Sidney Willens

Sid Willens, it has been said, has influenced more institutional changes in Kansas City than anyone in our town. Sid is a man without fear. He steps forward and takes up causes time and time again– and to be sure, he has done so with no political aspirations or the desire for power or wealth. As Sid self-describes, “I’m just a concerned citizen.” 

In the 1960’s, Sid’s hell-raising pushed the Kansas City Police Department to create the Office of Citizen Complaints, a model for the nation. In 1970, when Jackson County voters approved a “home rule” charter form of government, an ombudsman-type human relations office provision was included, written and championed by Sid. In 1978, Sid got fed up with blighted properties wreaking havoc in the Marlborough Heights area. He persuaded Municipal Court judges to create a Housing Court, the first of its kind. In the 1980’s, crime victims needed a friend and Sid was just the man for the job. Sid wrote Missouri’s first crime victims compensation law and lobbied it through the legislature. Today, every person convicted of a misdemeanor or felony is required to pay up to $68 to a fund set up to help compensate crime victims for their unpaid medical and counseling bills and lost wages resulting from crime-related injuries.

Sid pursued and won for the Kansas City Police Department a $l.6 million three-year federal grant that established police-social worker teams inside the Kansas City Police Department, the purpose of which was to address and work with at-risk children in an effort to help them avoid a life of crime. He led the effort to win a $259,000 federal grant for a pilot program to create monthly maintenance reserves for home repairs among low income people to keep neighborhoods from deteriorating.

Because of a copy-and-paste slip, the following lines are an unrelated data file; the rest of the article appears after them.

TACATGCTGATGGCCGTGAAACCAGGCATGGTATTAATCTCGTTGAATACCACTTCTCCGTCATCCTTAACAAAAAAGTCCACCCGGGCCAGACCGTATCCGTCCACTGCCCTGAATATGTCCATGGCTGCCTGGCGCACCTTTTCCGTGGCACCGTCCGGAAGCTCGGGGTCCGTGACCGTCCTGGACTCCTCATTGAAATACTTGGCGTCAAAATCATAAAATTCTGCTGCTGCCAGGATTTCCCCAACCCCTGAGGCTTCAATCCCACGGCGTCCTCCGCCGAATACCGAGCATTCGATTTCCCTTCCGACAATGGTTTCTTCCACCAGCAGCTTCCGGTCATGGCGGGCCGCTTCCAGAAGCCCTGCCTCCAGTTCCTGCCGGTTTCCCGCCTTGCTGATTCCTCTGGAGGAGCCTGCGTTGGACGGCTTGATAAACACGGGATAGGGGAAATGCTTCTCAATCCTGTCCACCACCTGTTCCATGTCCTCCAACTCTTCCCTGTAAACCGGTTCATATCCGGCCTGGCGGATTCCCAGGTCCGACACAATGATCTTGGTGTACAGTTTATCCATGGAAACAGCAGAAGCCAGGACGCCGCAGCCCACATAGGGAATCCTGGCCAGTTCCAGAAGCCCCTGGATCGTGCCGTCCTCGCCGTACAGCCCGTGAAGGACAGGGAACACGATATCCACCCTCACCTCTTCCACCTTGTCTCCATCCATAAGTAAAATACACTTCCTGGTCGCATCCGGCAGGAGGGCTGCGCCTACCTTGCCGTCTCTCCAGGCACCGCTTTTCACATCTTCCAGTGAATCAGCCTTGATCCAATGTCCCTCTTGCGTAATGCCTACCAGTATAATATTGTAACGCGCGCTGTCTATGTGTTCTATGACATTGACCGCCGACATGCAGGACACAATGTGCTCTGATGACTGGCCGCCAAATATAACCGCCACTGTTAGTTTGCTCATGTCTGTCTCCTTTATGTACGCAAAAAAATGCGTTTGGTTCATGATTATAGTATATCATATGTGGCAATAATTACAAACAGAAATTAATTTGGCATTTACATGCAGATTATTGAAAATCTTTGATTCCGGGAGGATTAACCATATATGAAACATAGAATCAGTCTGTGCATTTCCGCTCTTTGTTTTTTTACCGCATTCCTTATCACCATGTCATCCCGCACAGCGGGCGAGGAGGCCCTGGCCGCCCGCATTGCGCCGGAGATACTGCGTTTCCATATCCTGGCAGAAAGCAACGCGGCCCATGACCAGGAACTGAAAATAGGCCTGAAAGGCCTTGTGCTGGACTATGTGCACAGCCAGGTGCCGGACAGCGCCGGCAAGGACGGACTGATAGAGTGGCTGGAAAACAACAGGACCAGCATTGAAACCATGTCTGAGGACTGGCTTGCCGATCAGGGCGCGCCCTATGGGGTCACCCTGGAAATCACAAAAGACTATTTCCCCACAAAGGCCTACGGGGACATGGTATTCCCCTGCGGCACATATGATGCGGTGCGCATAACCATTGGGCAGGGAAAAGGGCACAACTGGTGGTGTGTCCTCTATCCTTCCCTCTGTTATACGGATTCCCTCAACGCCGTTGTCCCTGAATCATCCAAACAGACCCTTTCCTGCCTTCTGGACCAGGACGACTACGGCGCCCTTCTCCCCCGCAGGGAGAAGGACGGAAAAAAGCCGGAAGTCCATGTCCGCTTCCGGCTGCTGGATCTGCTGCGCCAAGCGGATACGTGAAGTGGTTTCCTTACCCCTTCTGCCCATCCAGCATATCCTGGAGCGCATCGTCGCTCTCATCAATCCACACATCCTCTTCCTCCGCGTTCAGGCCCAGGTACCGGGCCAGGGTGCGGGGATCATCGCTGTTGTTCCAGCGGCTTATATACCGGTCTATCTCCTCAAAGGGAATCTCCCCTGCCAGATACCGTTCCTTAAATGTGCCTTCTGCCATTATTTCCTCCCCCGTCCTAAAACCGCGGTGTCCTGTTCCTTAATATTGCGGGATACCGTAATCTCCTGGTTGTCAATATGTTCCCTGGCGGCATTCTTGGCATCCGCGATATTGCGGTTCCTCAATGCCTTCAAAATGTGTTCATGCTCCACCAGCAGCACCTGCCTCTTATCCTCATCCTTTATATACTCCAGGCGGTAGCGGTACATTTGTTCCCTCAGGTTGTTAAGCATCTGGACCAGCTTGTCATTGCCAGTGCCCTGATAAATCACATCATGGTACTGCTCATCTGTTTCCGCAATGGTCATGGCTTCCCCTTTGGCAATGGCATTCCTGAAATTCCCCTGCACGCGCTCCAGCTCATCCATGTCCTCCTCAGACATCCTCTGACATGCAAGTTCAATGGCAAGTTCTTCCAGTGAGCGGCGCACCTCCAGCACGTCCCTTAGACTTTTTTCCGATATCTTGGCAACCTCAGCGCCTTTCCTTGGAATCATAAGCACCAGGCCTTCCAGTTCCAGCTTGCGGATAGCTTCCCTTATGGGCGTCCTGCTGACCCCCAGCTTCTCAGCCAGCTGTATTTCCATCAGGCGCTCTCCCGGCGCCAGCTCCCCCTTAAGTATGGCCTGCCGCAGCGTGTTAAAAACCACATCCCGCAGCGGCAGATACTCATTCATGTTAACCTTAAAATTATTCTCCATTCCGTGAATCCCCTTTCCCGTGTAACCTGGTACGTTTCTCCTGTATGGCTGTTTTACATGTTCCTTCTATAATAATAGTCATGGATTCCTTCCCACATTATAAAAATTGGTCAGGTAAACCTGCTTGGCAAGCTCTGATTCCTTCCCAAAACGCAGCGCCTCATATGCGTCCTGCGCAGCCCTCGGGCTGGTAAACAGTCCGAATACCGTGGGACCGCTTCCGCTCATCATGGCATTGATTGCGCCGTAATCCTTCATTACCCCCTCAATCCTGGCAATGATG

When Sid saw victims of crime mingling with criminal defendants on the 7th floor of the courthouse, he raised hell with the prosecutor to find a separate room for victims. He persuaded a magistrate judge to allow a special secretary to work out of the court’s offices so crime victims would be notified in advance not to show up in court when a criminal defense lawyer intended to continue the case. When Sid and others became stuck in a courthouse elevator without an emergency phone, he raised so much hell that Jackson County installed emergency phones in all elevators.

The causes Sid have championed range from large to small. When he felt that his daughter and son-in- law should not have to pay sales tax of $32.28 on a $500 new car rebate, he took the case all the way to the Missouri Supreme Court. During oral argument before the justices, Sid caused several of the justices to chuckle when he told them that if he won, his fee would be 1/3 rd of the $32.38 in tax saved for his daughter. Although Sid lost the battle before the Supreme Court, he did win the war. The Missouri legislature changed the law. Today in Missouri you don’t pay sales tax on rebates.